Dangers > Feedbacks

Amplifying Feedback in Any System

Amplifying feedback can occur in most systems.  It can start with a very small change which is then made bigger (amplified) repeatedly, leading to a big change.  For example when:

  • A person says hello into a loud-speaker and this kicks off a soft hum which rapidly escalates into an ear-piercing shriek.
  • An old system decays, like paint on a building: the more the paint cracks, the more moisture gets under the paint, and the faster the paint cracks. Amplifying feedback can destroy an existing  system.
  • A new system is emerging,  like the more you know, the more you can be curious and investigate, so the more you get to know. Amplifying feedback can create a new system.

Amplifying Feedback  in our Climate System

Amplifying feedback is an important feature of our climate system too. For example:

The Arctic Amplification

A dangerous spiral already seems well established in the Arctic, with warming of the Arctic causing further warming.

The Arctic warms, the Arctic ice retreats, and the ocean absorbs more of the sun’s rays, so the Arctic warms further.

Diagram: The Arctic Ice Feedback Cycle
Diagram: The Arctic Ice Feedback Cycle

This is an amplifying feedback cycle in which: (1) an increase in temperature melts ice, decreasing the area covered by sea ice and so increasing the area of exposed ocean. (2) This decreases the reflection of sunlight as ice is far more reflective than the newly exposed ocean. (3) This reduced reflection increases the sunlight that is absorbed by the ocean. (4) This increases the temperature, amplifying the original increase in temperature and melting more ice so the cycle tends to repeat.  (Discussed in more detail on the page: Evidence > Arctic Ice )

The Dangers of Warming and Amplification

By allowing the current warming of our planet to continue, we risk setting off feedback cycles which amplify the current warming.

These feedbacks could come to dominate our climate, producing run-away warming, which would continue even if humans stopped burning all fossil fuels.

When a loud-speaker goes into “feedback”, you can quickly turn it off.  Unfortunately, the earth’s climate does not have an off switch.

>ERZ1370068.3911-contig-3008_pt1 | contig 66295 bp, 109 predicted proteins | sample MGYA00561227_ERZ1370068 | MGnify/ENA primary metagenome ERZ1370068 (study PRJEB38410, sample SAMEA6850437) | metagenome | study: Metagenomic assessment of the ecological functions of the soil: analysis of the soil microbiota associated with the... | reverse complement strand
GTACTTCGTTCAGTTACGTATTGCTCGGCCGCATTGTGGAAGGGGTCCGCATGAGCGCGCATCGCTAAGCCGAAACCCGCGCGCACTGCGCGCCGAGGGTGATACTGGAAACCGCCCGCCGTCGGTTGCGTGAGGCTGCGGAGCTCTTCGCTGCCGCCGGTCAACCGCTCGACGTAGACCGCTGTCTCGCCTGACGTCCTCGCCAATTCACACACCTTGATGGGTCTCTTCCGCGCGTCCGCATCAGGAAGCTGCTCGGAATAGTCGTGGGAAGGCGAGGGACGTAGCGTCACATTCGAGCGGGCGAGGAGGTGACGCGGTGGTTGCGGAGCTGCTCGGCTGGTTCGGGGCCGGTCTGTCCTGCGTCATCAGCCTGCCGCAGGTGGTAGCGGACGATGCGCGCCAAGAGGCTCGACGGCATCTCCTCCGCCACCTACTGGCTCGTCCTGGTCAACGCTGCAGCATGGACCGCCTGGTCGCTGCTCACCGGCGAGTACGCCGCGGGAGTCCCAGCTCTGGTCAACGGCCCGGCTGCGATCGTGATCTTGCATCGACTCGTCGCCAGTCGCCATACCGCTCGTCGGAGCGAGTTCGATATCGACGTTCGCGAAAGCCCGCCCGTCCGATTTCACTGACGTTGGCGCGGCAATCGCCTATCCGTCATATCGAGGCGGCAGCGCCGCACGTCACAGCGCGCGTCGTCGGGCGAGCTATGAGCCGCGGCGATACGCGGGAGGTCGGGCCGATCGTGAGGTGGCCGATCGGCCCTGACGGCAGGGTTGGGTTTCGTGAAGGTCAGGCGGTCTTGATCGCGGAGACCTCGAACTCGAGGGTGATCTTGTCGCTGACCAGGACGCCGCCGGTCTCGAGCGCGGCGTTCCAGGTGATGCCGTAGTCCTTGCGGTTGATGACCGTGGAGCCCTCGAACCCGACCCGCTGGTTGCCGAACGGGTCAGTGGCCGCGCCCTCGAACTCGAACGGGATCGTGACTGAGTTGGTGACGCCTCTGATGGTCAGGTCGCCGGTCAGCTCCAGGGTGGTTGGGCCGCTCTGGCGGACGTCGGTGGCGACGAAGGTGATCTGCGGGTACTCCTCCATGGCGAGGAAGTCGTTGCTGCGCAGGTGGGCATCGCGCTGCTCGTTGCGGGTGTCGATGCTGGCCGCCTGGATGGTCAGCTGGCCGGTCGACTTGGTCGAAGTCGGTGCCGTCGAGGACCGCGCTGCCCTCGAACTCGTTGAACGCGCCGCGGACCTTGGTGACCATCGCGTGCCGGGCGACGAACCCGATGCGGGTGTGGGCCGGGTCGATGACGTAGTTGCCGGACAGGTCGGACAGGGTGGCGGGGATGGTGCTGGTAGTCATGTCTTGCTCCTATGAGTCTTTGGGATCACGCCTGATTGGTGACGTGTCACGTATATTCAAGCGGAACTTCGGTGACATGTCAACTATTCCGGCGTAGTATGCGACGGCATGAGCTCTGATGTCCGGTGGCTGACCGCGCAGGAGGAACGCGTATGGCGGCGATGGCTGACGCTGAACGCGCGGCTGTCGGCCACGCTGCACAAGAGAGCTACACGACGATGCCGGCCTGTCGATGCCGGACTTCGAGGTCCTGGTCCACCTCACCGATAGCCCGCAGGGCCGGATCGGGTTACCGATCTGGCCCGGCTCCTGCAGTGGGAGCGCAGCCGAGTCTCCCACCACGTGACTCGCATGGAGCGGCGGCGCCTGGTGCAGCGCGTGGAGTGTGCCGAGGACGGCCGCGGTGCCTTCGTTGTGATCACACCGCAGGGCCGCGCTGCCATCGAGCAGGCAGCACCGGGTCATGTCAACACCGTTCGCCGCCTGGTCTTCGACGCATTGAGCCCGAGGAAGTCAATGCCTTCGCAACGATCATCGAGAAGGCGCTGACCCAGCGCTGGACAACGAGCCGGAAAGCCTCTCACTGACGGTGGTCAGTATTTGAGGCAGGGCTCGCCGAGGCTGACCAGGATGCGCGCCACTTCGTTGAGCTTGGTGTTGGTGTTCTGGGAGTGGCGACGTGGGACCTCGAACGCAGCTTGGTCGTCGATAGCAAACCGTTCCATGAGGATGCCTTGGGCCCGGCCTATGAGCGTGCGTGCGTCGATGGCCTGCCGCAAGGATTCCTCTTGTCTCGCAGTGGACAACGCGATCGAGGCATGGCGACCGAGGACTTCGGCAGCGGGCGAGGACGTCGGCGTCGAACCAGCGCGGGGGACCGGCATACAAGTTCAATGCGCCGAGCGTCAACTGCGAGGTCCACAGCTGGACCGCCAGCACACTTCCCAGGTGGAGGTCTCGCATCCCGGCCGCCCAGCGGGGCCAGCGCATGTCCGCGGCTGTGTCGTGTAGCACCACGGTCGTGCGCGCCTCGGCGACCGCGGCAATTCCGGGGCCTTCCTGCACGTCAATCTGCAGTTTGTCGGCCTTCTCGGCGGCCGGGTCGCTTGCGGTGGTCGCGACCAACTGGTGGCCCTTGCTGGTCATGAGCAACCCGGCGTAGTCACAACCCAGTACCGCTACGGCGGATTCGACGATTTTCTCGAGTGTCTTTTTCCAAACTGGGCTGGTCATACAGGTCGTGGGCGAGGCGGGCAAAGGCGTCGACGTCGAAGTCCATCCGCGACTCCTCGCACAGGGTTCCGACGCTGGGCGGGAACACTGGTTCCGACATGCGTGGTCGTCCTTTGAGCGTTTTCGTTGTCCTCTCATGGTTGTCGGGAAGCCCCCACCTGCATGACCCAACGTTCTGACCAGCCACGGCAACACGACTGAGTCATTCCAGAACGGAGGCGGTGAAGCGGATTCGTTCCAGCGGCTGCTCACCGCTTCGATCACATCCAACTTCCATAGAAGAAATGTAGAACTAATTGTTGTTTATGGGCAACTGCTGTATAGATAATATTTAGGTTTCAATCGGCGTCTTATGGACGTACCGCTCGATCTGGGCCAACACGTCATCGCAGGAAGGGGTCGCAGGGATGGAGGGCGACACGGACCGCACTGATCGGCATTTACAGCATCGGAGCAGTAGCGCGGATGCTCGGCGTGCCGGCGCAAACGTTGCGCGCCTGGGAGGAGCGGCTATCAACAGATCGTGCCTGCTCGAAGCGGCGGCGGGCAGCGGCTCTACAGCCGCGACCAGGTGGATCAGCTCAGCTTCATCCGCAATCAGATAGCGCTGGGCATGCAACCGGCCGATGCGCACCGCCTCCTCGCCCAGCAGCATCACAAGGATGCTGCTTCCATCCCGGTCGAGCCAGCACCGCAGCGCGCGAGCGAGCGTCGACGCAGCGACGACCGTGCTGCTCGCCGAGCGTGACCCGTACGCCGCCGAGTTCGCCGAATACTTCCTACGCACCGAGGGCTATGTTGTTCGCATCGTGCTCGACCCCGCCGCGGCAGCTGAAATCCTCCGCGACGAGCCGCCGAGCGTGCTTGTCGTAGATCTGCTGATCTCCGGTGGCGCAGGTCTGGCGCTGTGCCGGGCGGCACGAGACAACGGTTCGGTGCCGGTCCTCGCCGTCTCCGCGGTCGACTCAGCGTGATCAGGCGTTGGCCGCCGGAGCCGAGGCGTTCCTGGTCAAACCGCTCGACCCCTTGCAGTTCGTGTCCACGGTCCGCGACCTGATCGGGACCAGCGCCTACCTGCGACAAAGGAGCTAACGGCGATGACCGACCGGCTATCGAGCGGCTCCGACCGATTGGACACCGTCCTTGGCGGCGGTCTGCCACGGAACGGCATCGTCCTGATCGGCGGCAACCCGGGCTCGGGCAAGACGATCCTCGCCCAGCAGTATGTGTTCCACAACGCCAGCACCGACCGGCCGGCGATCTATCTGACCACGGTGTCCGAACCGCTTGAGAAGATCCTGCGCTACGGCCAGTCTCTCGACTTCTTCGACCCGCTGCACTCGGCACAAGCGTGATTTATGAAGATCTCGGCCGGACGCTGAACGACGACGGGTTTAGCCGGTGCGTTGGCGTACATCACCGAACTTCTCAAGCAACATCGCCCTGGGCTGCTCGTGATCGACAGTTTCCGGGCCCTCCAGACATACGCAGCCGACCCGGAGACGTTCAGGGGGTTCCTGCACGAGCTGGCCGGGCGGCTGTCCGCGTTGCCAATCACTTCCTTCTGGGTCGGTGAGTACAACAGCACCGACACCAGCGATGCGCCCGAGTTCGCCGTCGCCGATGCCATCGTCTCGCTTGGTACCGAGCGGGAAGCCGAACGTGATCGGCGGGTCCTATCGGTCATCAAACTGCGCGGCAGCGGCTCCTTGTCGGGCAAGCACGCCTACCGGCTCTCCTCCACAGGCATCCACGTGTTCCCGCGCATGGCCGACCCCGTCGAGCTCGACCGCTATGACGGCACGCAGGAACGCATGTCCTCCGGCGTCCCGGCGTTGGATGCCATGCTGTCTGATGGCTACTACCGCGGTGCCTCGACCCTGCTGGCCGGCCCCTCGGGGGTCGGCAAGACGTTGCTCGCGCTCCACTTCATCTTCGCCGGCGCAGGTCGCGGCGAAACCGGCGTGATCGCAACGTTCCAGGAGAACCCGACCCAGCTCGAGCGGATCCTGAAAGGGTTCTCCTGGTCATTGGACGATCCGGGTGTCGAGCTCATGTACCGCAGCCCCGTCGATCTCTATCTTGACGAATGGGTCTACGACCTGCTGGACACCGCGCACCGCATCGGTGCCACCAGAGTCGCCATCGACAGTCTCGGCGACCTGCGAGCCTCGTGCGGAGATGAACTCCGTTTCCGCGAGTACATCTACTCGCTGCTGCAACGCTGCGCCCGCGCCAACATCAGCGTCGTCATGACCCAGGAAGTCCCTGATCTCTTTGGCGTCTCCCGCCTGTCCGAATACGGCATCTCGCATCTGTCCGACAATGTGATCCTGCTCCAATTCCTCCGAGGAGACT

We have co-evolved with our climate, so our current climate system suits human beings and the rich diversity of life on our planet.  We need to protect our current climate system because:

  • The amplification of global warming threatens to destroy our current climate, and
  • We do not know what climate system could be created by this amplification of warming.  It could be radically different.  It could be too hot for humans to stay alive.

Here are some other climate feedbacks that could amplify the current warming:

Methane release from permafrost

There are vast quantities of methane trapped in the Arctic permafrost.  The carbon in this methane is about twice as much carbon as the carbon that is now in the atmosphere.  Permafrost is normally permanently frozen ground. But climate change has caused permafrost to melt at an unprecedented rate. The ground buckles and sinks, causing trees to list at extreme angles.
(Drunken Trees: Signs of Climate Change: National Geographic: Broken Link)

Fallen trees after the permafrost melted in Fairbanks, Alaska in 2004 (National Geographic)
Fallen trees after the permafrost melted in Fairbanks, Alaska in 2004 (National Geographic)

Thawing permafrost can cause worrisome damage to forests, buildings, roads and sewerage.  It also releases methane that has been trapped in the ice, adding to the greenhouse gases in the atmosphere.  This can form an amplifying feedback cycle.  Methane is about 25 times more potent as a greenhouse gas than carbon dioxide.

(A Thawing Rotting Arctic: US National Snow and Ice Data Centre NSIDC)

This diagram shows how warming can lead to more warming.

Diagram: The Methane Release Feedback Cycle
Diagram: The Methane Release Feedback Cycle

In this amplifying feedback cycle: (1) an increase in temperature melts permafrost. (2) This releases methane. (3) This increases the greenhouse gases in the atmosphere. (4) This increases global temperatures, amplifying the original increase in temperature and melting more permafrost to continue the cycle.
Arctic soil thaw may unleash runaway global warming (Scientific American, 2008)

Methane Release from under Cold Sea Floors